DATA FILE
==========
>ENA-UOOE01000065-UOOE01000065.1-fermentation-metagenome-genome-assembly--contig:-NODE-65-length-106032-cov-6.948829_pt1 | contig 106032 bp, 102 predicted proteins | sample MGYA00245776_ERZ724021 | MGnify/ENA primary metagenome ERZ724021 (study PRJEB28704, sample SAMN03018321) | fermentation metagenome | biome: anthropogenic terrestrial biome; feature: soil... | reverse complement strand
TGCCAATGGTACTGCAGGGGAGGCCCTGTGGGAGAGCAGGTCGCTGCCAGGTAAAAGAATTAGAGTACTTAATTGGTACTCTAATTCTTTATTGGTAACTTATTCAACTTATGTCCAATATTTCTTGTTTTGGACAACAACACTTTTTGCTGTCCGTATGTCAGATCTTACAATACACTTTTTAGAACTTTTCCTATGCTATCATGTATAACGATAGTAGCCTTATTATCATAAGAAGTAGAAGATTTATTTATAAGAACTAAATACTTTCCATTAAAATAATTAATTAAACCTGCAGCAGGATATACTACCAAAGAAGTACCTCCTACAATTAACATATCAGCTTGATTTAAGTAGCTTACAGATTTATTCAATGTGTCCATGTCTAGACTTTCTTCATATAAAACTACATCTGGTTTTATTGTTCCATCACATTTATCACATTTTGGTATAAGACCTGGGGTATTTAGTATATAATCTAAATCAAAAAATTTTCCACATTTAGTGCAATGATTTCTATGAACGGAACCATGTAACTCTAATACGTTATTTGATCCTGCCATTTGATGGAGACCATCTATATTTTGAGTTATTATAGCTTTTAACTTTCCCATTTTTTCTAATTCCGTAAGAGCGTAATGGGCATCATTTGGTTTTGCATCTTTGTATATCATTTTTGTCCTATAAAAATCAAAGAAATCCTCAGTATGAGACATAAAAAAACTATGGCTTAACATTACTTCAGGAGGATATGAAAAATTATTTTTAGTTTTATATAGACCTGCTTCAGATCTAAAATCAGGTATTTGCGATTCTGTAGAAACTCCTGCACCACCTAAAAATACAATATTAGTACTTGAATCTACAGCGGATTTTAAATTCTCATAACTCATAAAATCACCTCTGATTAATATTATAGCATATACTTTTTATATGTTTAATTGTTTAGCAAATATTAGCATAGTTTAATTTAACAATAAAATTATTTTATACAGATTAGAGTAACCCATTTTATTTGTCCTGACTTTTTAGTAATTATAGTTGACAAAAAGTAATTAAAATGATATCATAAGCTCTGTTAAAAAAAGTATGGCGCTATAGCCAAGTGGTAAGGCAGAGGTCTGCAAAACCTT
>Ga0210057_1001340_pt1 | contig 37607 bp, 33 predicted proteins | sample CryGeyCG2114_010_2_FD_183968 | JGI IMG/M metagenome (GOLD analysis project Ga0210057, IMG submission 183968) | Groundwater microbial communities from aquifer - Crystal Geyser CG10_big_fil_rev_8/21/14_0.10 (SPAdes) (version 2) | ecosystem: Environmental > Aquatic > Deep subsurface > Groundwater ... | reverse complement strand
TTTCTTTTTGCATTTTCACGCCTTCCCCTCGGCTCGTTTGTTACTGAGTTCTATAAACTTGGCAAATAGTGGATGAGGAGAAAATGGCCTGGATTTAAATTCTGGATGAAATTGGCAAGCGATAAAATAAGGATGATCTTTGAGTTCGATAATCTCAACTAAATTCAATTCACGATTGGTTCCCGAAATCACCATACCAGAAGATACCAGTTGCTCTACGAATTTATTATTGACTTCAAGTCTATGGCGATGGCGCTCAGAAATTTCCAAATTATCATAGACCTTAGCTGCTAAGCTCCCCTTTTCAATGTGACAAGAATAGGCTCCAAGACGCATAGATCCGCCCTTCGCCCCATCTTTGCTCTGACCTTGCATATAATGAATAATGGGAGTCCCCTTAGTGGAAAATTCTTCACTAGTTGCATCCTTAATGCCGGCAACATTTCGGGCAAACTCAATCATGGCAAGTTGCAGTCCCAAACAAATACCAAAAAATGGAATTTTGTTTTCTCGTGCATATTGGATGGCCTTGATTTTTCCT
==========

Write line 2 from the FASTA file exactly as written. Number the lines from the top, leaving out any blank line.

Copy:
TGCCAATGGTACTGCAGGGGAGGCCCTGTGGGAGAGCAGGTCGCTGCCAGGTAAAAGAATTAGAGTACTTAATTGGTACTCTAATTCTTTATTGGTAACTTATTCAACTTATGTCCAATATTTCTTGTTTTGGACAACAACACTTTTTGCTGTCCGTATGTCAGATCTTACAATACACTTTTTAGAACTTTTCCTATGCTATCATGTATAACGATAGTAGCCTTATTATCATAAGAAGTAGAAGATTTATTTATAAGAACTAAATACTTTCCATTAAAATAATTAATTAAACCTGCAGCAGGATATACTACCAAAGAAGTACCTCCTACAATTAACATATCAGCTTGATTTAAGTAGCTTACAGATTTATTCAATGTGTCCATGTCTAGACTTTCTTCATATAAAACTACATCTGGTTTTATTGTTCCATCACATTTATCACATTTTGGTATAAGACCTGGGGTATTTAGTATATAATCTAAATCAAAAAATTTTCCACATTTAGTGCAATGATTTCTATGAACGGAACCATGTAACTCTAATACGTTATTTGATCCTGCCATTTGATGGAGACCATCTATATTTTGAGTTATTATAGCTTTTAACTTTCCCATTTTTTCTAATTCCGTAAGAGCGTAATGGGCATCATTTGGTTTTGCATCTTTGTATATCATTTTTGTCCTATAAAAATCAAAGAAATCCTCAGTATGAGACATAAAAAAACTATGGCTTAACATTACTTCAGGAGGATATGAAAAATTATTTTTAGTTTTATATAGACCTGCTTCAGATCTAAAATCAGGTATTTGCGATTCTGTAGAAACTCCTGCACCACCTAAAAATACAATATTAGTACTTGAATCTACAGCGGATTTTAAATTCTCATAACTCATAAAATCACCTCTGATTAATATTATAGCATATACTTTTTATATGTTTAATTGTTTAGCAAATATTAGCATAGTTTAATTTAACAATAAAATTATTTTATACAGATTAGAGTAACCCATTTTATTTGTCCTGACTTTTTAGTAATTATAGTTGACAAAAAGTAATTAAAATGATATCATAAGCTCTGTTAAAAAAAGTATGGCGCTATAGCCAAGTGGTAAGGCAGAGGTCTGCAAAACCTT